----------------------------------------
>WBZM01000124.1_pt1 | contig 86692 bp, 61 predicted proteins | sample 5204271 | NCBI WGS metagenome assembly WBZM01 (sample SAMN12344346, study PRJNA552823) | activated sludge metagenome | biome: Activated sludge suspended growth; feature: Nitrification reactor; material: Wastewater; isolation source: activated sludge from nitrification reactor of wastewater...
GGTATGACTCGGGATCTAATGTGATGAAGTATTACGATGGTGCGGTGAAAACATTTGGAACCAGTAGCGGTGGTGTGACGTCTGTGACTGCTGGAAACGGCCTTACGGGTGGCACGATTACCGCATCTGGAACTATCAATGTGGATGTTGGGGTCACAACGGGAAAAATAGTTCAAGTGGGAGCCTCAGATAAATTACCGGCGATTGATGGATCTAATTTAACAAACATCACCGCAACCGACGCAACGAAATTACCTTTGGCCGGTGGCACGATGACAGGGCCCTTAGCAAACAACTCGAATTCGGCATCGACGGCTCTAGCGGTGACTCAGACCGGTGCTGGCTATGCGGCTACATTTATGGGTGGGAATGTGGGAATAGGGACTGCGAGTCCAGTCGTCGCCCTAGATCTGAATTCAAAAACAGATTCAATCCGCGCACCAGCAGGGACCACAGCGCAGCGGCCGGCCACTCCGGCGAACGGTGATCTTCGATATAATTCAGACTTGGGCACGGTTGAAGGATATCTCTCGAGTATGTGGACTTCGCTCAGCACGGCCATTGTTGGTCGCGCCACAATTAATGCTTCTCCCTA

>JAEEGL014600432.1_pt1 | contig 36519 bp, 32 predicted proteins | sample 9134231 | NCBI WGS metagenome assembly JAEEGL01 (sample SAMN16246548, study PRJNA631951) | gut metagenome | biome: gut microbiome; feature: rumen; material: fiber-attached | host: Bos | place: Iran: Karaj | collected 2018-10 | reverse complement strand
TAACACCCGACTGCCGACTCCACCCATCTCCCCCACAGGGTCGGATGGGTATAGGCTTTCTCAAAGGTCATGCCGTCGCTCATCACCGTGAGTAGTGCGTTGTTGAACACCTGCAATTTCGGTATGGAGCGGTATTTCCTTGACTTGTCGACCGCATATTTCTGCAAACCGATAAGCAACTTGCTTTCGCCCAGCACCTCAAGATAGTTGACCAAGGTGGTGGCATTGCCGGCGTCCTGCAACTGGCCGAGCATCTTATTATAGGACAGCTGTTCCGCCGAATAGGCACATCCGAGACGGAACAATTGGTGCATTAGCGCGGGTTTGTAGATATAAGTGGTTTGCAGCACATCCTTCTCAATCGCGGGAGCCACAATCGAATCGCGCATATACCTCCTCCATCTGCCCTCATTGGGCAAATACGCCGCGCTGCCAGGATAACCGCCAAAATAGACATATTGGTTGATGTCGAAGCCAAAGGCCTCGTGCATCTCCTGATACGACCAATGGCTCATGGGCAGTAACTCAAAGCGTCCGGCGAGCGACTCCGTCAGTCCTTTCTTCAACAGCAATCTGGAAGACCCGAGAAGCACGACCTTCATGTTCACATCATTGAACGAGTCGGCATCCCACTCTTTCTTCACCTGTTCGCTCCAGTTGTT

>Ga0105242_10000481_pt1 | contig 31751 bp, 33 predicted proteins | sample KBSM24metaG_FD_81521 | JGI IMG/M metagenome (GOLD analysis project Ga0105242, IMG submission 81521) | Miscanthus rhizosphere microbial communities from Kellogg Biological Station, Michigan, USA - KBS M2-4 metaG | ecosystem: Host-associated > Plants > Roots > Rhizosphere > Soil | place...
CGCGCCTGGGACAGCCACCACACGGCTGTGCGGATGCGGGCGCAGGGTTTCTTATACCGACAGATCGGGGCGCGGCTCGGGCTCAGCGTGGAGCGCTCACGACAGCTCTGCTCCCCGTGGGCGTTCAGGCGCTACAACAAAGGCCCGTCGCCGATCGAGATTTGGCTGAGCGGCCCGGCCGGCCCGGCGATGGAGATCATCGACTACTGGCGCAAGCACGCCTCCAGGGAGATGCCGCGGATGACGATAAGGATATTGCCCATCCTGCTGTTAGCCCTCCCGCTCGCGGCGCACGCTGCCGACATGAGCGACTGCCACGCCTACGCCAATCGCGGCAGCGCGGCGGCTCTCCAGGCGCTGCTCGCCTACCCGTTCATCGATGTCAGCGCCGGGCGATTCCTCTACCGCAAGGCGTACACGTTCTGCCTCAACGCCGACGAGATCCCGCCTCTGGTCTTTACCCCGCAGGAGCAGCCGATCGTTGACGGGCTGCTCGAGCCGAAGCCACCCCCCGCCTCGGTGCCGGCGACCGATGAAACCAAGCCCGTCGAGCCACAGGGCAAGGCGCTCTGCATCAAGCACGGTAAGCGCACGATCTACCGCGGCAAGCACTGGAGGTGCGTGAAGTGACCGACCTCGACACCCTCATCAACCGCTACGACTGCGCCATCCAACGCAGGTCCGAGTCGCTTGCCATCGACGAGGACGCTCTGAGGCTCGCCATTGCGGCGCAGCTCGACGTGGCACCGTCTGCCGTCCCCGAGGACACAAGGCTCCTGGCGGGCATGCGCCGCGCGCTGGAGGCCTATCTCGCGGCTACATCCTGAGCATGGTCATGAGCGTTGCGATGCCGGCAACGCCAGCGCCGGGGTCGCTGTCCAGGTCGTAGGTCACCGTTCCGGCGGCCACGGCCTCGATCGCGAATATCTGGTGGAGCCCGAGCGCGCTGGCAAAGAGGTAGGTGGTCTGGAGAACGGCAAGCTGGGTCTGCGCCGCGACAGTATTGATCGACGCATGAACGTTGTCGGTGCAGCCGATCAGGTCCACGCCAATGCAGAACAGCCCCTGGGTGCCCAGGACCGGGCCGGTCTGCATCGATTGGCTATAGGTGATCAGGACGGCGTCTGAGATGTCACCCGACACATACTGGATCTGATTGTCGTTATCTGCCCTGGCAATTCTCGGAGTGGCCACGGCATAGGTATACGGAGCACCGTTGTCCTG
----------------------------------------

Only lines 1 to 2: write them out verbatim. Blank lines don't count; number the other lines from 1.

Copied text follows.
>WBZM01000124.1_pt1 | contig 86692 bp, 61 predicted proteins | sample 5204271 | NCBI WGS metagenome assembly WBZM01 (sample SAMN12344346, study PRJNA552823) | activated sludge metagenome | biome: Activated sludge suspended growth; feature: Nitrification reactor; material: Wastewater; isolation source: activated sludge from nitrification reactor of wastewater...
GGTATGACTCGGGATCTAATGTGATGAAGTATTACGATGGTGCGGTGAAAACATTTGGAACCAGTAGCGGTGGTGTGACGTCTGTGACTGCTGGAAACGGCCTTACGGGTGGCACGATTACCGCATCTGGAACTATCAATGTGGATGTTGGGGTCACAACGGGAAAAATAGTTCAAGTGGGAGCCTCAGATAAATTACCGGCGATTGATGGATCTAATTTAACAAACATCACCGCAACCGACGCAACGAAATTACCTTTGGCCGGTGGCACGATGACAGGGCCCTTAGCAAACAACTCGAATTCGGCATCGACGGCTCTAGCGGTGACTCAGACCGGTGCTGGCTATGCGGCTACATTTATGGGTGGGAATGTGGGAATAGGGACTGCGAGTCCAGTCGTCGCCCTAGATCTGAATTCAAAAACAGATTCAATCCGCGCACCAGCAGGGACCACAGCGCAGCGGCCGGCCACTCCGGCGAACGGTGATCTTCGATATAATTCAGACTTGGGCACGGTTGAAGGATATCTCTCGAGTATGTGGACTTCGCTCAGCACGGCCATTGTTGGTCGCGCCACAATTAATGCTTCTCCCTA